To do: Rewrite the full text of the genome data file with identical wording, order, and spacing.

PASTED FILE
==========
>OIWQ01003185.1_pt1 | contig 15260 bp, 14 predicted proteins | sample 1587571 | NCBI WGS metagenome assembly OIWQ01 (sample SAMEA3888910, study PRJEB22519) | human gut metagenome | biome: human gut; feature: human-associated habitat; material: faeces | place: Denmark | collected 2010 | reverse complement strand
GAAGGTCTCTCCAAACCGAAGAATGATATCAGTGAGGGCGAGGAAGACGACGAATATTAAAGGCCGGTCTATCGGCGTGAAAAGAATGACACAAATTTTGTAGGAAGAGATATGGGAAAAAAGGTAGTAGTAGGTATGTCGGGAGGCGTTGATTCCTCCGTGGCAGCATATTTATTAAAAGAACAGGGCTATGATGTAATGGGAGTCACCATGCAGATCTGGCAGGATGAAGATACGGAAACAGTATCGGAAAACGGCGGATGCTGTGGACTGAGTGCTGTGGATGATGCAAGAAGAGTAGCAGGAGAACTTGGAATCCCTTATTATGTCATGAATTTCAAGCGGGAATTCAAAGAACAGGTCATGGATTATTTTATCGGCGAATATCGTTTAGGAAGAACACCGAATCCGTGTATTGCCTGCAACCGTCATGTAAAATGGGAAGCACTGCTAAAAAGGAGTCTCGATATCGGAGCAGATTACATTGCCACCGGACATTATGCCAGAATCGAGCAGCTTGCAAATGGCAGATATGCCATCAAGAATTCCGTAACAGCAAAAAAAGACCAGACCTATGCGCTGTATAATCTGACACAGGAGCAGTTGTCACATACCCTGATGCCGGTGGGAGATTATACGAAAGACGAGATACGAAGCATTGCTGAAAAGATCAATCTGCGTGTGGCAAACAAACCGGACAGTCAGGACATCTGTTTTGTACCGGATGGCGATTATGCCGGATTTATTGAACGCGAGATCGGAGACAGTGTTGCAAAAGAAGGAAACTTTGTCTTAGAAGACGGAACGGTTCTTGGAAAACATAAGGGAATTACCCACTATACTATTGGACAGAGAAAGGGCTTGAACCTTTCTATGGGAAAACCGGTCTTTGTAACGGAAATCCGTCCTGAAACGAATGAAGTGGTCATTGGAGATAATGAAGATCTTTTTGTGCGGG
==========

>OIWQ01003185.1_pt1 | contig 15260 bp, 14 predicted proteins | sample 1587571 | NCBI WGS metagenome assembly OIWQ01 (sample SAMEA3888910, study PRJEB22519) | human gut metagenome | biome: human gut; feature: human-associated habitat; material: faeces | place: Denmark | collected 2010 | reverse complement strand
GAAGGTCTCTCCAAACCGAAGAATGATATCAGTGAGGGCGAGGAAGACGACGAATATTAAAGGCCGGTCTATCGGCGTGAAAAGAATGACACAAATTTTGTAGGAAGAGATATGGGAAAAAAGGTAGTAGTAGGTATGTCGGGAGGCGTTGATTCCTCCGTGGCAGCATATTTATTAAAAGAACAGGGCTATGATGTAATGGGAGTCACCATGCAGATCTGGCAGGATGAAGATACGGAAACAGTATCGGAAAACGGCGGATGCTGTGGACTGAGTGCTGTGGATGATGCAAGAAGAGTAGCAGGAGAACTTGGAATCCCTTATTATGTCATGAATTTCAAGCGGGAATTCAAAGAACAGGTCATGGATTATTTTATCGGCGAATATCGTTTAGGAAGAACACCGAATCCGTGTATTGCCTGCAACCGTCATGTAAAATGGGAAGCACTGCTAAAAAGGAGTCTCGATATCGGAGCAGATTACATTGCCACCGGACATTATGCCAGAATCGAGCAGCTTGCAAATGGCAGATATGCCATCAAGAATTCCGTAACAGCAAAAAAAGACCAGACCTATGCGCTGTATAATCTGACACAGGAGCAGTTGTCACATACCCTGATGCCGGTGGGAGATTATACGAAAGACGAGATACGAAGCATTGCTGAAAAGATCAATCTGCGTGTGGCAAACAAACCGGACAGTCAGGACATCTGTTTTGTACCGGATGGCGATTATGCCGGATTTATTGAACGCGAGATCGGAGACAGTGTTGCAAAAGAAGGAAACTTTGTCTTAGAAGACGGAACGGTTCTTGGAAAACATAAGGGAATTACCCACTATACTATTGGACAGAGAAAGGGCTTGAACCTTTCTATGGGAAAACCGGTCTTTGTAACGGAAATCCGTCCTGAAACGAATGAAGTGGTCATTGGAGATAATGAAGATCTTTTTGTGCGGG